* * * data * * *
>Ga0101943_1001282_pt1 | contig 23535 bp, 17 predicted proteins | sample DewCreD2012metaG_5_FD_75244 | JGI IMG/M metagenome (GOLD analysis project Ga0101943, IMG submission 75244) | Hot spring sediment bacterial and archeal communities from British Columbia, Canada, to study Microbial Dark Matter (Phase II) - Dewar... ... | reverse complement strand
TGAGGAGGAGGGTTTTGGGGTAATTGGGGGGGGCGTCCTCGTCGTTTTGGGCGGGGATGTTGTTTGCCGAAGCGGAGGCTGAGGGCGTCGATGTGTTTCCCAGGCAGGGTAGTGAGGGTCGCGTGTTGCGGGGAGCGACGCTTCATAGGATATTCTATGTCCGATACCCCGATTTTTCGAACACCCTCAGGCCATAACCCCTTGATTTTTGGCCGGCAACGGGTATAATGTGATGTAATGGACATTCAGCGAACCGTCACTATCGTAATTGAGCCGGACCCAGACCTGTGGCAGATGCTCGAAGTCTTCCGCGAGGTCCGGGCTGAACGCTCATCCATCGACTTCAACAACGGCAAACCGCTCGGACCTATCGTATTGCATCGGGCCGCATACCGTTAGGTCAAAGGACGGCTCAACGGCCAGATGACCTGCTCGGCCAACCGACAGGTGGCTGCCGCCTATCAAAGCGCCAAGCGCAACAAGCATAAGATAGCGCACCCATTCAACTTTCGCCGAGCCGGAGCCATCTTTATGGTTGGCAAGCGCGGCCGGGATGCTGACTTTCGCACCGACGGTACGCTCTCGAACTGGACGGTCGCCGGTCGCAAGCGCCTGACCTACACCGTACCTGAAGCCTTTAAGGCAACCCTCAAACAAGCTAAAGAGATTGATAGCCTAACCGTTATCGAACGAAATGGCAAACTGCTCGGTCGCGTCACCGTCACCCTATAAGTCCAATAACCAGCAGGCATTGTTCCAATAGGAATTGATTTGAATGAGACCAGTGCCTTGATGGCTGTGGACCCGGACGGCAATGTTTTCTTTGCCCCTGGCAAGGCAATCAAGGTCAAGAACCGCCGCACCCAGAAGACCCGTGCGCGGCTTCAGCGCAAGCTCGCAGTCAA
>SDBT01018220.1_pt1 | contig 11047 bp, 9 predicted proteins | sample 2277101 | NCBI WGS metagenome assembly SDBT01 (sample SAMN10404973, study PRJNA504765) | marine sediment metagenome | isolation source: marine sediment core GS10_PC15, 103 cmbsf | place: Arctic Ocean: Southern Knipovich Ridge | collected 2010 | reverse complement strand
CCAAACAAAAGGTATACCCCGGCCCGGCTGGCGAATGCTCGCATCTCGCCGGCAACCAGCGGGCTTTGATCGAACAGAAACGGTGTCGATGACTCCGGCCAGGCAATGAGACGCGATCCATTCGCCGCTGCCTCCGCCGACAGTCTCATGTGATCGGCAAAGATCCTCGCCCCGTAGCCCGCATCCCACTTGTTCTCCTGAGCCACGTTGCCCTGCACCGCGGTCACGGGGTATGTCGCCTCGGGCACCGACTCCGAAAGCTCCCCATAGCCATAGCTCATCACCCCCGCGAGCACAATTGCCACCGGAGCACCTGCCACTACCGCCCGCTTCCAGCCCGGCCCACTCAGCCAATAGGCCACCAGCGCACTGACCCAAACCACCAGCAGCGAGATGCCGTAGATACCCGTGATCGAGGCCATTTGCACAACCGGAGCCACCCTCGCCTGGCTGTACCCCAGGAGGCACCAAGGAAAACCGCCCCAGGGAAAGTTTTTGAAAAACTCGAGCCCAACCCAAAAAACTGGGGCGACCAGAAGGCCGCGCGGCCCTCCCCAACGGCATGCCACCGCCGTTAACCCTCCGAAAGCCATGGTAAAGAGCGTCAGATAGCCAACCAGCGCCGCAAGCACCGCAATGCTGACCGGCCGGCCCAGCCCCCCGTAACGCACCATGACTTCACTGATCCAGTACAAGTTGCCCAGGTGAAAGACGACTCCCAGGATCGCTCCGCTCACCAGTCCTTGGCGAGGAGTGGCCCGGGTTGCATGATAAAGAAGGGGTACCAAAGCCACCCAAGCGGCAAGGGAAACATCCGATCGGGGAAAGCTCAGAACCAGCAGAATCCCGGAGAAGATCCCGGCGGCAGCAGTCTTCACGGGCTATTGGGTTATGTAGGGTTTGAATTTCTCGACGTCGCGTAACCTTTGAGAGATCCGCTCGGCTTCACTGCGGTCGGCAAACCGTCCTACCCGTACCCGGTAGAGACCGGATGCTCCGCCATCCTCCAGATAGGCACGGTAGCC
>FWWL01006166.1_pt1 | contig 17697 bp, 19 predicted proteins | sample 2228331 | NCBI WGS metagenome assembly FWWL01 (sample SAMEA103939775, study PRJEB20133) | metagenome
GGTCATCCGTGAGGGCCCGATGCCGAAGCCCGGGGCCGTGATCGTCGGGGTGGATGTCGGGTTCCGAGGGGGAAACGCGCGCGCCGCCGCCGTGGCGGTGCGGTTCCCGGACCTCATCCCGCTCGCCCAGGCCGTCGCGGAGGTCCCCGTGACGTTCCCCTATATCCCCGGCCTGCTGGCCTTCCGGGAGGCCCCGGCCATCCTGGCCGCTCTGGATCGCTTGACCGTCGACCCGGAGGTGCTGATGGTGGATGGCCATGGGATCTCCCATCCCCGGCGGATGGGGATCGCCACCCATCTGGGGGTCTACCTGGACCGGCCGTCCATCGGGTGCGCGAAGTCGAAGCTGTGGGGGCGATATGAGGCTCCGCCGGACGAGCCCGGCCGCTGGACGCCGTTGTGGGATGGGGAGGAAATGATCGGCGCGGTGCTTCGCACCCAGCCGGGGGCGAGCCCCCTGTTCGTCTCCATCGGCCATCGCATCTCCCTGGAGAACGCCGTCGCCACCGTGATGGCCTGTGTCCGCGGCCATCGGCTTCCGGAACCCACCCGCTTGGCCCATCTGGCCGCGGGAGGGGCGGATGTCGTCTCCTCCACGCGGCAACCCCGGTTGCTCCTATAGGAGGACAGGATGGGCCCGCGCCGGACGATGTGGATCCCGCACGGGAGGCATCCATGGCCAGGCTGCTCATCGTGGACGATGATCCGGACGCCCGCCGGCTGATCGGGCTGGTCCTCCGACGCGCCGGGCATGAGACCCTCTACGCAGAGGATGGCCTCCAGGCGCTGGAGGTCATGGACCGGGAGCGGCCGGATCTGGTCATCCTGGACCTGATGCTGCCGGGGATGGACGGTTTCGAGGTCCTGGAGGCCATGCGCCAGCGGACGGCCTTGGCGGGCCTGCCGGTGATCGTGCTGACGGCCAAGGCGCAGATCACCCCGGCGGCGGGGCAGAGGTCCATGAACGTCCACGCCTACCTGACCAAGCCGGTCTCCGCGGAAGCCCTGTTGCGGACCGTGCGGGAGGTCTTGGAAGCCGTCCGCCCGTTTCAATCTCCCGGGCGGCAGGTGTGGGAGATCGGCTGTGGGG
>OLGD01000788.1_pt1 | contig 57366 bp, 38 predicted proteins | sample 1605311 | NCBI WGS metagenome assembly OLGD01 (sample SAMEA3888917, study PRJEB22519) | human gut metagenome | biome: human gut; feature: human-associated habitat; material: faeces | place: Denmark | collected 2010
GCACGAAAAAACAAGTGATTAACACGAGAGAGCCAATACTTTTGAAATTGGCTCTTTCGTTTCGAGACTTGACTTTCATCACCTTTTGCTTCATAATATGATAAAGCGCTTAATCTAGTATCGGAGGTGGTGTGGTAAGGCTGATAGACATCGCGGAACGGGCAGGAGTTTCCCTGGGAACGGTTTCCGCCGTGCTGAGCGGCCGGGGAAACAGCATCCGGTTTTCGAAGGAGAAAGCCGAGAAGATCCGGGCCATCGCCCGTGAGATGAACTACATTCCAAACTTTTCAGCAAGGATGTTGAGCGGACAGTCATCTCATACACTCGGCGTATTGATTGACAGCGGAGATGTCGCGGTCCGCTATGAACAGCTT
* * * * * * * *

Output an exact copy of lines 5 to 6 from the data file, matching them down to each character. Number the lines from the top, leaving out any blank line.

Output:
>FWWL01006166.1_pt1 | contig 17697 bp, 19 predicted proteins | sample 2228331 | NCBI WGS metagenome assembly FWWL01 (sample SAMEA103939775, study PRJEB20133) | metagenome
GGTCATCCGTGAGGGCCCGATGCCGAAGCCCGGGGCCGTGATCGTCGGGGTGGATGTCGGGTTCCGAGGGGGAAACGCGCGCGCCGCCGCCGTGGCGGTGCGGTTCCCGGACCTCATCCCGCTCGCCCAGGCCGTCGCGGAGGTCCCCGTGACGTTCCCCTATATCCCCGGCCTGCTGGCCTTCCGGGAGGCCCCGGCCATCCTGGCCGCTCTGGATCGCTTGACCGTCGACCCGGAGGTGCTGATGGTGGATGGCCATGGGATCTCCCATCCCCGGCGGATGGGGATCGCCACCCATCTGGGGGTCTACCTGGACCGGCCGTCCATCGGGTGCGCGAAGTCGAAGCTGTGGGGGCGATATGAGGCTCCGCCGGACGAGCCCGGCCGCTGGACGCCGTTGTGGGATGGGGAGGAAATGATCGGCGCGGTGCTTCGCACCCAGCCGGGGGCGAGCCCCCTGTTCGTCTCCATCGGCCATCGCATCTCCCTGGAGAACGCCGTCGCCACCGTGATGGCCTGTGTCCGCGGCCATCGGCTTCCGGAACCCACCCGCTTGGCCCATCTGGCCGCGGGAGGGGCGGATGTCGTCTCCTCCACGCGGCAACCCCGGTTGCTCCTATAGGAGGACAGGATGGGCCCGCGCCGGACGATGTGGATCCCGCACGGGAGGCATCCATGGCCAGGCTGCTCATCGTGGACGATGATCCGGACGCCCGCCGGCTGATCGGGCTGGTCCTCCGACGCGCCGGGCATGAGACCCTCTACGCAGAGGATGGCCTCCAGGCGCTGGAGGTCATGGACCGGGAGCGGCCGGATCTGGTCATCCTGGACCTGATGCTGCCGGGGATGGACGGTTTCGAGGTCCTGGAGGCCATGCGCCAGCGGACGGCCTTGGCGGGCCTGCCGGTGATCGTGCTGACGGCCAAGGCGCAGATCACCCCGGCGGCGGGGCAGAGGTCCATGAACGTCCACGCCTACCTGACCAAGCCGGTCTCCGCGGAAGCCCTGTTGCGGACCGTGCGGGAGGTCTTGGAAGCCGTCCGCCCGTTTCAATCTCCCGGGCGGCAGGTGTGGGAGATCGGCTGTGGGG